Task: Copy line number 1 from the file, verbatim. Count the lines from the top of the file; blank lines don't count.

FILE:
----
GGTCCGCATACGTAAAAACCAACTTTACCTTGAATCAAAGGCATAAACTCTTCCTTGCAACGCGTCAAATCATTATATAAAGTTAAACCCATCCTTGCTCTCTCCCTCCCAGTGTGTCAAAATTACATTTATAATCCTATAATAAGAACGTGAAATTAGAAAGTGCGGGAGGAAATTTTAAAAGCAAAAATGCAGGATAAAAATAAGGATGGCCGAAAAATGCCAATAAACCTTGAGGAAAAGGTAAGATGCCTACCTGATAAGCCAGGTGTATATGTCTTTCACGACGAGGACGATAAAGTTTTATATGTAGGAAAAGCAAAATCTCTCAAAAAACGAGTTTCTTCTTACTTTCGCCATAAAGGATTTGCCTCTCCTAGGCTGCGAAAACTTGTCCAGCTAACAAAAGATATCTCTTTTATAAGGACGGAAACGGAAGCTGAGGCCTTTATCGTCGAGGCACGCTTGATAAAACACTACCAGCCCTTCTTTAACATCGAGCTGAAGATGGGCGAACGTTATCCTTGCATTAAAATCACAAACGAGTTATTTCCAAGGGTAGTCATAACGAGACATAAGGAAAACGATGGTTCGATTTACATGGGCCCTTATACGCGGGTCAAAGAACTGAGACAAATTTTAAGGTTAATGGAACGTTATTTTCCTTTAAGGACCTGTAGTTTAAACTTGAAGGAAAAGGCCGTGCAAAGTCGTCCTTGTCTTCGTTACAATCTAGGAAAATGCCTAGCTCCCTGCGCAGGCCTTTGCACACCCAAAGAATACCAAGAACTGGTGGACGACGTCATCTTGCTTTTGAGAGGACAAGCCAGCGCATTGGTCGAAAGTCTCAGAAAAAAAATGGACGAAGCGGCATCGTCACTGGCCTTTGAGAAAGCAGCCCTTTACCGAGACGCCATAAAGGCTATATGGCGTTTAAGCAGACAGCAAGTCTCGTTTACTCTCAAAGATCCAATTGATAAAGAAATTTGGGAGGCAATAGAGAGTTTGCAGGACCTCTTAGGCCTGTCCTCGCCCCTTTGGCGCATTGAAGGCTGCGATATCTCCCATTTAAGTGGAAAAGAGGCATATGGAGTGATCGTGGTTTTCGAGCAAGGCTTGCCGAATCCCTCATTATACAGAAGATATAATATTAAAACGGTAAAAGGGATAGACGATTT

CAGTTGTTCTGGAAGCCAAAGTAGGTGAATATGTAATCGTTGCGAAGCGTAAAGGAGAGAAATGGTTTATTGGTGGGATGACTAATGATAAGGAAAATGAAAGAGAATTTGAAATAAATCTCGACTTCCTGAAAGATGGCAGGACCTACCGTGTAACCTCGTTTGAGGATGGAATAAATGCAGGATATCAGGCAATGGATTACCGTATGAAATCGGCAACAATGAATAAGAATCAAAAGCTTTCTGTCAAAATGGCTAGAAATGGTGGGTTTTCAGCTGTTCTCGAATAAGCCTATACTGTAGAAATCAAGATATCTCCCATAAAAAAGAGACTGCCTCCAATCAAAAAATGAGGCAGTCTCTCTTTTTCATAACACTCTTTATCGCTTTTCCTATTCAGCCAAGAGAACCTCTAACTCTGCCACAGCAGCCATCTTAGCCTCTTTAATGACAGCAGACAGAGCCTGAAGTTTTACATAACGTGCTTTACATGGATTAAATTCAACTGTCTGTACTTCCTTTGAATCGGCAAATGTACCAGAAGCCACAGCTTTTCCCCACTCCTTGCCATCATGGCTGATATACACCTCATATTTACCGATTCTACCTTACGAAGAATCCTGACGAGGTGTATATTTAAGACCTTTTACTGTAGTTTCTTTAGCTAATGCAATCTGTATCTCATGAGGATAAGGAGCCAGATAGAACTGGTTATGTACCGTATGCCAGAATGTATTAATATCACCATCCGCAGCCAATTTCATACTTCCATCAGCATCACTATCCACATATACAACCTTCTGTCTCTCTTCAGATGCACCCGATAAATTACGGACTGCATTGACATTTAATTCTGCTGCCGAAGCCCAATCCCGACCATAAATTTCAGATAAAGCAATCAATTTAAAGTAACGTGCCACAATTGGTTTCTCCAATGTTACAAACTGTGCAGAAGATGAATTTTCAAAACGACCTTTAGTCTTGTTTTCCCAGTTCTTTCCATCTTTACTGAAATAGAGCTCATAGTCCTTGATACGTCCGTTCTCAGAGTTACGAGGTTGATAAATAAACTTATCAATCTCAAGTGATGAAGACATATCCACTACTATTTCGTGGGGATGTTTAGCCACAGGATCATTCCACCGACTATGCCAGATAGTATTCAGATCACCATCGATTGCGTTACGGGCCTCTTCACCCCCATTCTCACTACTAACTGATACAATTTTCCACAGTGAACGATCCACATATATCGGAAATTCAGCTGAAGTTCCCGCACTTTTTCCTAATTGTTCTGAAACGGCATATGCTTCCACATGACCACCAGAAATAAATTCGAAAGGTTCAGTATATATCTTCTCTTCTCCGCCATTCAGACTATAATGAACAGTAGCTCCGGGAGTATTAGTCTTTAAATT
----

GGTCCGCATACGTAAAAACCAACTTTACCTTGAATCAAAGGCATAAACTCTTCCTTGCAACGCGTCAAATCATTATATAAAGTTAAACCCATCCTTGCTCTCTCCCTCCCAGTGTGTCAAAATTACATTTATAATCCTATAATAAGAACGTGAAATTAGAAAGTGCGGGAGGAAATTTTAAAAGCAAAAATGCAGGATAAAAATAAGGATGGCCGAAAAATGCCAATAAACCTTGAGGAAAAGGTAAGATGCCTACCTGATAAGCCAGGTGTATATGTCTTTCACGACGAGGACGATAAAGTTTTATATGTAGGAAAAGCAAAATCTCTCAAAAAACGAGTTTCTTCTTACTTTCGCCATAAAGGATTTGCCTCTCCTAGGCTGCGAAAACTTGTCCAGCTAACAAAAGATATCTCTTTTATAAGGACGGAAACGGAAGCTGAGGCCTTTATCGTCGAGGCACGCTTGATAAAACACTACCAGCCCTTCTTTAACATCGAGCTGAAGATGGGCGAACGTTATCCTTGCATTAAAATCACAAACGAGTTATTTCCAAGGGTAGTCATAACGAGACATAAGGAAAACGATGGTTCGATTTACATGGGCCCTTATACGCGGGTCAAAGAACTGAGACAAATTTTAAGGTTAATGGAACGTTATTTTCCTTTAAGGACCTGTAGTTTAAACTTGAAGGAAAAGGCCGTGCAAAGTCGTCCTTGTCTTCGTTACAATCTAGGAAAATGCCTAGCTCCCTGCGCAGGCCTTTGCACACCCAAAGAATACCAAGAACTGGTGGACGACGTCATCTTGCTTTTGAGAGGACAAGCCAGCGCATTGGTCGAAAGTCTCAGAAAAAAAATGGACGAAGCGGCATCGTCACTGGCCTTTGAGAAAGCAGCCCTTTACCGAGACGCCATAAAGGCTATATGGCGTTTAAGCAGACAGCAAGTCTCGTTTACTCTCAAAGATCCAATTGATAAAGAAATTTGGGAGGCAATAGAGAGTTTGCAGGACCTCTTAGGCCTGTCCTCGCCCCTTTGGCGCATTGAAGGCTGCGATATCTCCCATTTAAGTGGAAAAGAGGCATATGGAGTGATCGTGGTTTTCGAGCAAGGCTTGCCGAATCCCTCATTATACAGAAGATATAATATTAAAACGGTAAAAGGGATAGACGATTT